Adress
Ixelles
GPS coordinates :
50.8158 , 4.3924
Scientific inventory
Contributors :
Sylvolutions
Tree walk - Boondael

Identity

Category :
Arbre remarquable
Latin name :
Alnus cordata
French name :
Aulne à feuilles cordées
Dutch name :
Italiaanse hartbladige els
English name :
Italian alder
Family :
Betulaceae
Height :
15 m
Targeted height :
This species can grow up to 25–30 m
Diameter of the crown :
10 m
Trunk circumference :
212 cm
Expected circumference :
300 cm
Expected longevity :
Can live between 80 and 100 years
Origin / Indigenous
Corsica, southern Italy
Favorite soil :
Damp
Favorite climate
Mediterranean

Features and characters of the individual

Alder trees: facts and stories

Alder trees are closely linked to beliefs in many different cultures. They are a symbol of both life and death. Alongside ash trees, they are often found in marsh landscapes. Long ago, these areas were seen as disturbing passageways between worlds.

In Scandinavian mythology, Embla (the first woman and mother of mankind) was created from a dead alder tree next to the water’s edge. Ask, the first man and father of mankind, was created from an ash tree.

In some Celtic cultures, alder trees are associated with Bran the giant and with immortality. One Welsh myth tells of how Bran connects the worlds of life and death, as he possesses the cauldron of rebirth that has the power to bring the dead back to life.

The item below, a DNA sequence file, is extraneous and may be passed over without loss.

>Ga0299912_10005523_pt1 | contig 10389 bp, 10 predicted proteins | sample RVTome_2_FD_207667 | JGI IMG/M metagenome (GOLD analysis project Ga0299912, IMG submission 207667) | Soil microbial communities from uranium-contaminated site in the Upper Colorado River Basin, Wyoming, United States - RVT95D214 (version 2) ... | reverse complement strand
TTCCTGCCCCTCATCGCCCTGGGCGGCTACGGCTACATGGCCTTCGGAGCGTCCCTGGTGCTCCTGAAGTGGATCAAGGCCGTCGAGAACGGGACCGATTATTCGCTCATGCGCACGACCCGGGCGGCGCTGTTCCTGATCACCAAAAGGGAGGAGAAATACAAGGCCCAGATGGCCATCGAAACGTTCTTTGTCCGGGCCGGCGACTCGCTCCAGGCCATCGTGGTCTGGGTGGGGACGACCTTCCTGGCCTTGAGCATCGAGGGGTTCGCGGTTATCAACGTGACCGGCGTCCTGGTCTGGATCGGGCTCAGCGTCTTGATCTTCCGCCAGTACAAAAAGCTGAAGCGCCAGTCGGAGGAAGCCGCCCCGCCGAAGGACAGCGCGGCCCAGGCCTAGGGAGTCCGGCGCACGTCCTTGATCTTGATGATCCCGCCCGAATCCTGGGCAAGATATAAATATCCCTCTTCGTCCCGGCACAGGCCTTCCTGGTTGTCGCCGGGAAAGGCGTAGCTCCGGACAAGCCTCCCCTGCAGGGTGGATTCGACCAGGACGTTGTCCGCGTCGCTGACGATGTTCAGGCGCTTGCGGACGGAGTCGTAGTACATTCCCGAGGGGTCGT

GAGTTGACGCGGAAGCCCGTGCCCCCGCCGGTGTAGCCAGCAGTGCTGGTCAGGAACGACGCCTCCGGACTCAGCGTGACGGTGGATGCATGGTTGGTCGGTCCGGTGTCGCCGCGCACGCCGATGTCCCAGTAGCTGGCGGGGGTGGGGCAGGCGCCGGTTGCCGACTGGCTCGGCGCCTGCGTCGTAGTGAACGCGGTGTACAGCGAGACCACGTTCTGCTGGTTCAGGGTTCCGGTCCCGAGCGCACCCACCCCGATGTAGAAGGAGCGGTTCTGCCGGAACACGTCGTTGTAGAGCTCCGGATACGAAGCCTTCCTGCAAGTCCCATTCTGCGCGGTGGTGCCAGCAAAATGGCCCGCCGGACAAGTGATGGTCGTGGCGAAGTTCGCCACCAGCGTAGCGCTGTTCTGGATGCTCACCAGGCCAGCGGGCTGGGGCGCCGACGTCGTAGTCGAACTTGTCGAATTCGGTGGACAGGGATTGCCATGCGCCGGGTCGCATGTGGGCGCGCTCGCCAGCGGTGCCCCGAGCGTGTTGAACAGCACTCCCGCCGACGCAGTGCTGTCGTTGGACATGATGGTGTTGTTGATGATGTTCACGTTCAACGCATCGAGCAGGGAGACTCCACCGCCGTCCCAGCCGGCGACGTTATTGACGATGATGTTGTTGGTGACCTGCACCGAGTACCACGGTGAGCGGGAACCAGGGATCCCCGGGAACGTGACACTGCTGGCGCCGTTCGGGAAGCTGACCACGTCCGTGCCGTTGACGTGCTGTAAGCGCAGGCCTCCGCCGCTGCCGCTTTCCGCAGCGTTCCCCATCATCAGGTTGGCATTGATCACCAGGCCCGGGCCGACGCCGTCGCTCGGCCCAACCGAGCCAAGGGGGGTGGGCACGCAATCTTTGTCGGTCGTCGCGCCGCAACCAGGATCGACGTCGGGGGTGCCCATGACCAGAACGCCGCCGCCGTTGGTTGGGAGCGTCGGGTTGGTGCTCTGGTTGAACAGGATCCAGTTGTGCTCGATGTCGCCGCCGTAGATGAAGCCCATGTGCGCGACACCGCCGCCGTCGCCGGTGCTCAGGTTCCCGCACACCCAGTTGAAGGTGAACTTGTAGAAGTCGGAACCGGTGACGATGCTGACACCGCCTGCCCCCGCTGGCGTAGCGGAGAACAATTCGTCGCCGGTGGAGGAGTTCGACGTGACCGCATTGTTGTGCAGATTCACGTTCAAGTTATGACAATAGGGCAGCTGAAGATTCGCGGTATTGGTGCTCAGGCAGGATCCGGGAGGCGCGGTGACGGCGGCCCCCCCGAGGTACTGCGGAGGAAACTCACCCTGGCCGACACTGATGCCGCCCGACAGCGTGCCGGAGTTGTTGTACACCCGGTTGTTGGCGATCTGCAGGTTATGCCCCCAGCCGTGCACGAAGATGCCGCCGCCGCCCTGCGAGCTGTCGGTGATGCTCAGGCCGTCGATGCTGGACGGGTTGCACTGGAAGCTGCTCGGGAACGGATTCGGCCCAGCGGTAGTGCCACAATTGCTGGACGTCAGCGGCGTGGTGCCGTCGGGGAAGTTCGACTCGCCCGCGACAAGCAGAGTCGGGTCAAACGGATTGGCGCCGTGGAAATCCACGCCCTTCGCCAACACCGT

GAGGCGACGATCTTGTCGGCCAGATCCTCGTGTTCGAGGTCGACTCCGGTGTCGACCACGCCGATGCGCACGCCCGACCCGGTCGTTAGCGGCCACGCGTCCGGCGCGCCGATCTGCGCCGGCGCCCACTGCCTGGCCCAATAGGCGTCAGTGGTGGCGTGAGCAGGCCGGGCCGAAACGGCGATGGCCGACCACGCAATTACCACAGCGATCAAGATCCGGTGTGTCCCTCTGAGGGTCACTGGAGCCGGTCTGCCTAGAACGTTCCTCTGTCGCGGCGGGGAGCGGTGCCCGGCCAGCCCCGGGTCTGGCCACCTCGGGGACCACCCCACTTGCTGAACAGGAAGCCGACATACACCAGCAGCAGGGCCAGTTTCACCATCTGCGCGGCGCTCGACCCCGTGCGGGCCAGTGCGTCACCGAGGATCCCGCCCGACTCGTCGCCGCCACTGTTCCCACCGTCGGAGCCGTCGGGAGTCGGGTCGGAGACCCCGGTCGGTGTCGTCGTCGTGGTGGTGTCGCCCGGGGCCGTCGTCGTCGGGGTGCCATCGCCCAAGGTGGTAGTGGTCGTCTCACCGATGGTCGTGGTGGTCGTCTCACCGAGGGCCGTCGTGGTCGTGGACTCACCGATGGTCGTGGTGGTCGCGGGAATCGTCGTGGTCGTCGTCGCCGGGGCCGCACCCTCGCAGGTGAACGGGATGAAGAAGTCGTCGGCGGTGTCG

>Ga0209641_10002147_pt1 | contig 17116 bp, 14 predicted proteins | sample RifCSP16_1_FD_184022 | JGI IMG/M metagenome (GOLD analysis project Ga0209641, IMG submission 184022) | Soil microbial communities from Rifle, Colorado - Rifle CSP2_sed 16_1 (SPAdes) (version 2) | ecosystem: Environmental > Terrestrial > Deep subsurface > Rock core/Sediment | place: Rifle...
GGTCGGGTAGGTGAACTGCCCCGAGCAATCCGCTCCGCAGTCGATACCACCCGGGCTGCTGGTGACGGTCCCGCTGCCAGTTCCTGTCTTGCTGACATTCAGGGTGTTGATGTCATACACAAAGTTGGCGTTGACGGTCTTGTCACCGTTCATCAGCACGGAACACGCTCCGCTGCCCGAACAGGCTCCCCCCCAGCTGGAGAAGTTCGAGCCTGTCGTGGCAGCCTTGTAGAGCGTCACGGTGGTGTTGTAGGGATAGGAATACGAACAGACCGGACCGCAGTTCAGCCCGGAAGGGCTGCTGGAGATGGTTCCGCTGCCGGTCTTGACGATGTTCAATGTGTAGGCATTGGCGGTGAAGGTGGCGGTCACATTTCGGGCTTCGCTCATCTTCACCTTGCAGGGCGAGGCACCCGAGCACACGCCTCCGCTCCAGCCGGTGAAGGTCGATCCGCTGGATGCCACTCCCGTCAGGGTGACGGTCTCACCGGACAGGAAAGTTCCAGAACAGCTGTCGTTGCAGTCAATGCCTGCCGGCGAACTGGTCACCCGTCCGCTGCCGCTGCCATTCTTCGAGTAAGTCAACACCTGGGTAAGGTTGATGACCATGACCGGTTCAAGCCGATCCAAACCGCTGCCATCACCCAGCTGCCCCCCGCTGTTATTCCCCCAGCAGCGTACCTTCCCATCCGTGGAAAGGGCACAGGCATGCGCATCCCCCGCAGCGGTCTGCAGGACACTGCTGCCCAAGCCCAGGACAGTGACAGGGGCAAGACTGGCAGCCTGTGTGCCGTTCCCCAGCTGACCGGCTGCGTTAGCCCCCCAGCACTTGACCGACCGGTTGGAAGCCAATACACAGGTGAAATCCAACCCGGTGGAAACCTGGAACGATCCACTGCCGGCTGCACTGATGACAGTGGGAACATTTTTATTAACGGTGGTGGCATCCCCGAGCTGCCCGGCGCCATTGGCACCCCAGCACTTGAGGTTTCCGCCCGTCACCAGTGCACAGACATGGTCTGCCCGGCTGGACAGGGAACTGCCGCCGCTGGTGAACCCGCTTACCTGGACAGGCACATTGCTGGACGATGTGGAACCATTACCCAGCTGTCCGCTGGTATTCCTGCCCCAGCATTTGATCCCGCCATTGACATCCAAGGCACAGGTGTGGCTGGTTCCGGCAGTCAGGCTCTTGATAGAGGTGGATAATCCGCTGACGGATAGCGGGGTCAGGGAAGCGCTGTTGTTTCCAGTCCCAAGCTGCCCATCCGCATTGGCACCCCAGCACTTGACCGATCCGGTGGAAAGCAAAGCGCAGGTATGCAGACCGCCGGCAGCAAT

Did you know?

Alder trees enrich the soil around them. Their roots have a superpower: nitrogen fixation! Nitrogen is an essential nutrient for plant growth, and this fixation is achieved thanks to a special symbiotic relationship.
Alder trees have a relationship with microscopic bacteria in the ground. The trees’ root nodules provide a home for these bacteria and serve a place of intense symbiotic interchange: the bacteria take nitrogen from the air circulating in the soil and convert it to a form that can be used by the tree, and in return the tree provides the bacteria with sugars.

Alders aren’t the only trees that do this, but they are the only tree to have nodules as large as lemons! This reciprocal exchange benefits the tree, the bacteria, and also a whole host of other species. A single alder tree can enrich the soil of an entire field.

The benefits of Italian alder trees

Alders are allies when it comes to soil health (see above). Their roots work to stabilise, decompact, aerate, enrich and decontaminate soil. And what’s more: they draw up a lot of water too, so they can help to dry out the soil and reduce flooding.

Alders are also allies when it comes to biodiversity. As the species is quite rare in Brussels, the city’s range of trees is enriched by its presence here. It can serve as shelter and a source of food for all kinds of insects. Flowering very early in spring, the tree feeds the first pollinators of the season. All through winter, the tree’s small seed catkins remain on the branches and act like mini feeders for small birds (passerine birds).

Lastly, alder trees have many natural medicinal and dyeing properties, but these have largely been forgotten.